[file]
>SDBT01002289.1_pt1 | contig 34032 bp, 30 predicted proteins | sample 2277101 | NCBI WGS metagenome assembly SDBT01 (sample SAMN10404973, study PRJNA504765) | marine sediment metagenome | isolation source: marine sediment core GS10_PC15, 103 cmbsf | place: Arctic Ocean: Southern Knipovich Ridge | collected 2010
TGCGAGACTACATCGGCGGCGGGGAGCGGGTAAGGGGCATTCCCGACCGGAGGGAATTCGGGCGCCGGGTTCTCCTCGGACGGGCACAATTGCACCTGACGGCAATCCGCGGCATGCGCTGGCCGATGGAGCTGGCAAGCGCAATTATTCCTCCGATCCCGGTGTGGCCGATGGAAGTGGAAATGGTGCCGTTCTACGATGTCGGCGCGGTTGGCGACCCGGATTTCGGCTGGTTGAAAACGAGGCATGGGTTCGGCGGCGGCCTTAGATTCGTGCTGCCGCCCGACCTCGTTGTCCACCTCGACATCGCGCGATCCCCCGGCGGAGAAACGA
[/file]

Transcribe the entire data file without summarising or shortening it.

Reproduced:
>SDBT01002289.1_pt1 | contig 34032 bp, 30 predicted proteins | sample 2277101 | NCBI WGS metagenome assembly SDBT01 (sample SAMN10404973, study PRJNA504765) | marine sediment metagenome | isolation source: marine sediment core GS10_PC15, 103 cmbsf | place: Arctic Ocean: Southern Knipovich Ridge | collected 2010
TGCGAGACTACATCGGCGGCGGGGAGCGGGTAAGGGGCATTCCCGACCGGAGGGAATTCGGGCGCCGGGTTCTCCTCGGACGGGCACAATTGCACCTGACGGCAATCCGCGGCATGCGCTGGCCGATGGAGCTGGCAAGCGCAATTATTCCTCCGATCCCGGTGTGGCCGATGGAAGTGGAAATGGTGCCGTTCTACGATGTCGGCGCGGTTGGCGACCCGGATTTCGGCTGGTTGAAAACGAGGCATGGGTTCGGCGGCGGCCTTAGATTCGTGCTGCCGCCCGACCTCGTTGTCCACCTCGACATCGCGCGATCCCCCGGCGGAGAAACGA